Unicode Emoji 5.0 characters now final

William_J_G Overington wjgo_10009 at btinternet.com
Wed Mar 29 04:59:58 CDT 2017

Mark E. Shoulson wrote:

> Kind of have to agree with Doug here. Either support the mechanism or don't.  Saying "wellllllll, you CAN do this if you WANT to" always implies a "...but you probably shouldn't." Why even bother making it a possibility?

Mark's use of wellllllll made me smile and brightened my day, because it resonated with my use, in a different context, of wolllll near the end of the last page of Chapter 16 of my novel.

http://www.users.globalnet.co.uk/~ngo/localizable_sentences_the_novel_chapter_016.pdf A PDF document of size 31.01 kilobytes.

Returning to what Doug and Mark wrote. When I read things like "not recommended" I imagine a situation where someone who is employed by a large information technology company being the person who actually sits down with the specification documents and makes a decision as to what to encode. That person is probably not one of the people who is in charge of running the company.

So the person may well have an annual review meeting with people several steps up the hierarchy of the company, people who can promote, grudgingly continue to employ, or sack the employee.

So I imagine the possibility of, at that meeting, the question of "Why did you implement all of those flags in our product?" being asked.

The employee then explains his or her thinking, a desire to help end users and to have compatibility with communication with devices made by other manufacturers and for it all to be colourful and fun.

The employee is then asked if he or she knew that implementation was not recommended. Did he or she know of that and went the other way thinking he or she knew better or had he or she not read that part of the documentation.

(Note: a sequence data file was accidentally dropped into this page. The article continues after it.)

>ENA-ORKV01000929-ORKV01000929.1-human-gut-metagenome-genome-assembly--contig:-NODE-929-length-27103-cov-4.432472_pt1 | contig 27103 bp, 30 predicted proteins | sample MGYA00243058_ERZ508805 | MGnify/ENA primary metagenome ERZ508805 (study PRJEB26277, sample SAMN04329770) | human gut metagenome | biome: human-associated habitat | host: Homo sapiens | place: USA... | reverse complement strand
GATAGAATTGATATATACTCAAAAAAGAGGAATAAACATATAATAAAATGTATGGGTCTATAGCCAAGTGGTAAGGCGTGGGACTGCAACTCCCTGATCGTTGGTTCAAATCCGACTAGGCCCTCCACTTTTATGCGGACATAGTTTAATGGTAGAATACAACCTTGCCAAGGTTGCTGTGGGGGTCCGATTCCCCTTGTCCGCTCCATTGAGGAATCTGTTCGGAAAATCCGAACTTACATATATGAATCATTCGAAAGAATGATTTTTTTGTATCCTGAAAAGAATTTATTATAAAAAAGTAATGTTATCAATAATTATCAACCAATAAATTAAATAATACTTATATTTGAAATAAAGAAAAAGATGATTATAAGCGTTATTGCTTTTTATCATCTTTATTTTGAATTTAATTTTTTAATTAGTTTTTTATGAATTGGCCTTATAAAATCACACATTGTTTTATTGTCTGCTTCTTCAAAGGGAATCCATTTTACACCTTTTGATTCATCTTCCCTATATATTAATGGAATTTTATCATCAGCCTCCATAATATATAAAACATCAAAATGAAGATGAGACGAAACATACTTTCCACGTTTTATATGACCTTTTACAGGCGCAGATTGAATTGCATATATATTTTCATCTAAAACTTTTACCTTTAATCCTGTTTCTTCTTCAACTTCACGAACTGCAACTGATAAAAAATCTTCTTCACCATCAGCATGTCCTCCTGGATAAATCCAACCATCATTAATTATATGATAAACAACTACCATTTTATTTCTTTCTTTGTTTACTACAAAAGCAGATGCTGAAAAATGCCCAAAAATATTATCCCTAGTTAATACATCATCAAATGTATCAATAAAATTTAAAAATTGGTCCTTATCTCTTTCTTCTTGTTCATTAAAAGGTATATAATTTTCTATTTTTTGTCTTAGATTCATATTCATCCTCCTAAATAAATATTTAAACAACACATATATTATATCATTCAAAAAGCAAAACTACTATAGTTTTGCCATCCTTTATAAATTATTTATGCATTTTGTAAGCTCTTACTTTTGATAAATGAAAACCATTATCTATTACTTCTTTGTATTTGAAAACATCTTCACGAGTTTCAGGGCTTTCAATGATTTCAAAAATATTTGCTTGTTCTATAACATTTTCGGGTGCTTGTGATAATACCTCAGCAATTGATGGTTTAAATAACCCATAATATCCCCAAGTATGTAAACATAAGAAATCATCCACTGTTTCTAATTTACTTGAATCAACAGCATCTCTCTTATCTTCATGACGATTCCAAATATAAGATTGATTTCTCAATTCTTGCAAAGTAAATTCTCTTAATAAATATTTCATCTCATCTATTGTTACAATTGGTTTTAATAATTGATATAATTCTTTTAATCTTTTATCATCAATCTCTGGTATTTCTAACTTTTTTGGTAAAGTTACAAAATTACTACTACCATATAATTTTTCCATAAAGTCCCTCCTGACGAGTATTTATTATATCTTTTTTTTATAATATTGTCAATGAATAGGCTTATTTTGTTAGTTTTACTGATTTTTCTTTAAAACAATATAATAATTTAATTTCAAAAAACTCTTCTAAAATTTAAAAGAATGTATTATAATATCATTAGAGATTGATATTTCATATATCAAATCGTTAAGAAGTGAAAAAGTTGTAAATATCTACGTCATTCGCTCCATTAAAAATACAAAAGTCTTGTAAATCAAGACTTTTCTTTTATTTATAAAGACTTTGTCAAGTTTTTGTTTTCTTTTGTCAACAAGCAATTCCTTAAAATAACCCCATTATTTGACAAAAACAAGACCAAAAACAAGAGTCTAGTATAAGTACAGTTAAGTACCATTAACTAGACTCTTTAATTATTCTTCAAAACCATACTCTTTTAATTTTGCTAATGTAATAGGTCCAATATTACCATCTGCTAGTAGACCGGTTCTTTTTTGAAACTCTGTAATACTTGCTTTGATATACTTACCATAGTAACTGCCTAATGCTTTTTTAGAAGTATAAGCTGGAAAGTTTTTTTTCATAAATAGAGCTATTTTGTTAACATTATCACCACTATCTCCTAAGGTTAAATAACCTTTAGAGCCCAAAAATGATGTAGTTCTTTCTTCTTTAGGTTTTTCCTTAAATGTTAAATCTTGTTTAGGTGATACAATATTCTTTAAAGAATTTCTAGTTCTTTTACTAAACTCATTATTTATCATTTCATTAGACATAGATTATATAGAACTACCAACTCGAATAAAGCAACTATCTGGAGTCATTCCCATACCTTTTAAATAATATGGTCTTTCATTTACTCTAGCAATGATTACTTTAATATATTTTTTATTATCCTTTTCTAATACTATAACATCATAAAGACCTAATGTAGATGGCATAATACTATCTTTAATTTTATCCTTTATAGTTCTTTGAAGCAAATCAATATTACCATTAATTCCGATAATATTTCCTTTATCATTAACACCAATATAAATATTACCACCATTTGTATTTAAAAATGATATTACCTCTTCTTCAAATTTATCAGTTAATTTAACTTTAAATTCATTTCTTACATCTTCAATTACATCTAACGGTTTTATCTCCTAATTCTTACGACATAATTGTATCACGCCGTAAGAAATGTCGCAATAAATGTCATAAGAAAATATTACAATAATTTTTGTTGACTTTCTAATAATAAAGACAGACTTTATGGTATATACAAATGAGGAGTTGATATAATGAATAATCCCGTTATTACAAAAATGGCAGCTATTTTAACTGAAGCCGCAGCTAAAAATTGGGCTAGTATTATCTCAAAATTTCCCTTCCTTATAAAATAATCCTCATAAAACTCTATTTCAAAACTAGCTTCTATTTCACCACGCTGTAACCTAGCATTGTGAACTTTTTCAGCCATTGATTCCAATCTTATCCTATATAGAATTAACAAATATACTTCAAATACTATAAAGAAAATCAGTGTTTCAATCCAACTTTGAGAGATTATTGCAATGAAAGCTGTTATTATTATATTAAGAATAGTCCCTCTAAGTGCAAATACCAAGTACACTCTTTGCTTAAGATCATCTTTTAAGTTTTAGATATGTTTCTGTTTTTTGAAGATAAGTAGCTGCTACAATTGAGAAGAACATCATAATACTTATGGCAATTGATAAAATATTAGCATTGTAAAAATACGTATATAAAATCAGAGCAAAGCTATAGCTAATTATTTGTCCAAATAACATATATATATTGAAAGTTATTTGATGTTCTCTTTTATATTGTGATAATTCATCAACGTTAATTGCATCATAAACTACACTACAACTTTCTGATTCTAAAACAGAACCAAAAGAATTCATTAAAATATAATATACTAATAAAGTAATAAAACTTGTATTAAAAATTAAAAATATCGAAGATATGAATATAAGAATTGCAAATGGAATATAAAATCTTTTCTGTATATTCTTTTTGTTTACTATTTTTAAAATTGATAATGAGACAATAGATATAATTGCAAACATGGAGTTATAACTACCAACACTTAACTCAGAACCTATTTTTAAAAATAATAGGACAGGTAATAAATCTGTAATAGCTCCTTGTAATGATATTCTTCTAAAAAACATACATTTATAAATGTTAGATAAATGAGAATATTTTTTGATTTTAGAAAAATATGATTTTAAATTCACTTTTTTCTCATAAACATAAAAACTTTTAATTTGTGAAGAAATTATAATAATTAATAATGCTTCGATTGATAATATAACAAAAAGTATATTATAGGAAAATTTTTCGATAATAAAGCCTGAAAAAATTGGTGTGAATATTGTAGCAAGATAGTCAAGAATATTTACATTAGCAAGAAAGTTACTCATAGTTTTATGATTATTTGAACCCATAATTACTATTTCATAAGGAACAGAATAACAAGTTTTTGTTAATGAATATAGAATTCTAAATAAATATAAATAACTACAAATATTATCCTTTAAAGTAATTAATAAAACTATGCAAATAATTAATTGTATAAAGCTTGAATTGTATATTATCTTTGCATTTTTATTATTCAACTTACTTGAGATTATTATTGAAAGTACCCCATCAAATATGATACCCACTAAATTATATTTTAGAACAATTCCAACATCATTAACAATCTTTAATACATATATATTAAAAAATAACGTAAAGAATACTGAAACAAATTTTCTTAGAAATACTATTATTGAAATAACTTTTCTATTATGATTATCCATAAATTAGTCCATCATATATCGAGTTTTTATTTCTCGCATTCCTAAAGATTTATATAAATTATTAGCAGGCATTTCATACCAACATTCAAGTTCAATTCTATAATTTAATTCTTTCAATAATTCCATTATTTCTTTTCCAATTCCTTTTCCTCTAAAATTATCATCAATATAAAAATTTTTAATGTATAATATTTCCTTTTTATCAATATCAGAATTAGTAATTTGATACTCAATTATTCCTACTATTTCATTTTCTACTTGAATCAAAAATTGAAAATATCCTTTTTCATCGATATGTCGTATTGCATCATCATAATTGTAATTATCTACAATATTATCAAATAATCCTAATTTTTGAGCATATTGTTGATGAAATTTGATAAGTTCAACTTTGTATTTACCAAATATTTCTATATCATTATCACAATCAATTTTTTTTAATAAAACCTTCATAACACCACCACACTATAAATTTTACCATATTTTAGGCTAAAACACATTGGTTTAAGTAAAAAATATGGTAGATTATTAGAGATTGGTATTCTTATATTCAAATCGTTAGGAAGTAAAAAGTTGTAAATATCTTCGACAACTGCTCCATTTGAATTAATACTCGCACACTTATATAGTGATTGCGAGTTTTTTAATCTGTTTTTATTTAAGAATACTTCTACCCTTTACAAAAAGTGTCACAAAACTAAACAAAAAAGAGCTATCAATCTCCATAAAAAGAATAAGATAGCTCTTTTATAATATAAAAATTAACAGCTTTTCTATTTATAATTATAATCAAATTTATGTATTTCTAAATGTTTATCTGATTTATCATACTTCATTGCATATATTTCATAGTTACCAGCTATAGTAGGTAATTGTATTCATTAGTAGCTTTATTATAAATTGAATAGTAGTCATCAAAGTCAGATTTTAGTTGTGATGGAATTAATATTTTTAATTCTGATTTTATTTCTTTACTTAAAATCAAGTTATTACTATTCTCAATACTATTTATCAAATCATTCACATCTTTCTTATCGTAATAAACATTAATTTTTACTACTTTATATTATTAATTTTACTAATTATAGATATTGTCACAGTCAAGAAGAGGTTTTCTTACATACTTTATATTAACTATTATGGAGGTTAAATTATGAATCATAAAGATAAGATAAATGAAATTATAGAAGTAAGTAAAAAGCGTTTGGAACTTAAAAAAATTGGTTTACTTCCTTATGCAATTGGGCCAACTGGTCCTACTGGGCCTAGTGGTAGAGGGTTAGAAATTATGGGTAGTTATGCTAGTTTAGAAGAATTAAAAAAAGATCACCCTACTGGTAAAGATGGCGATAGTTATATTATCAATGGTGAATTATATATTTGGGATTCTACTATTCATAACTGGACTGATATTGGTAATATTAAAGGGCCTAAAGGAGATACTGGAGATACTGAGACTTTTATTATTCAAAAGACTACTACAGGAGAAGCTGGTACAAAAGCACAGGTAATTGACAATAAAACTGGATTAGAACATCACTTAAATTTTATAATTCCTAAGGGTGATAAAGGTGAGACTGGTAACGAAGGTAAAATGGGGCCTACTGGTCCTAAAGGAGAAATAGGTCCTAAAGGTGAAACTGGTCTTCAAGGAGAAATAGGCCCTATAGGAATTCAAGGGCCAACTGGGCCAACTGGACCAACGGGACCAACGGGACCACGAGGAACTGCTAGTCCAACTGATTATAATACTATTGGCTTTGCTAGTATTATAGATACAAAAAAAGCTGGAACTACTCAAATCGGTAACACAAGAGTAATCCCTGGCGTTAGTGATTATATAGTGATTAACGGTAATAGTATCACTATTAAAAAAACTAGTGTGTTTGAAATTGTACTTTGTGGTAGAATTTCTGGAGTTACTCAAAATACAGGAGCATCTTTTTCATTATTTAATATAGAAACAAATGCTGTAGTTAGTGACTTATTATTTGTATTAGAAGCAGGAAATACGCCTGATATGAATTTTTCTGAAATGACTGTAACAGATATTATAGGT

So maybe the employee takes such a possible scenario into account when deciding whether to implement the flags in the first place. Relying on "not recommended" is safer. If the people higher up get letters from consumers asking for implementation and they ask for it to be done, then good, that would be enjoyable, but why be the one who could be criticised.

I also imagine a scenario that instead of the "not recommended" that the advice might have been that it would be great and progressive if lots of flags were implemented in lots of products and it would be great if it could be done as soon as possible, by this summer if possible, ready for displaying at the conference in the autumn and to help that along here are some links to some free-to-use open source artwork that Unicode Inc. is making available in case you want to use it and here are some links to some free-to-use open source OpenType font glyph substitution code that Unicode Inc. is making available in case you want to use it.

Well, why not? :-)

William Overington

Wednesday 29 March 2017

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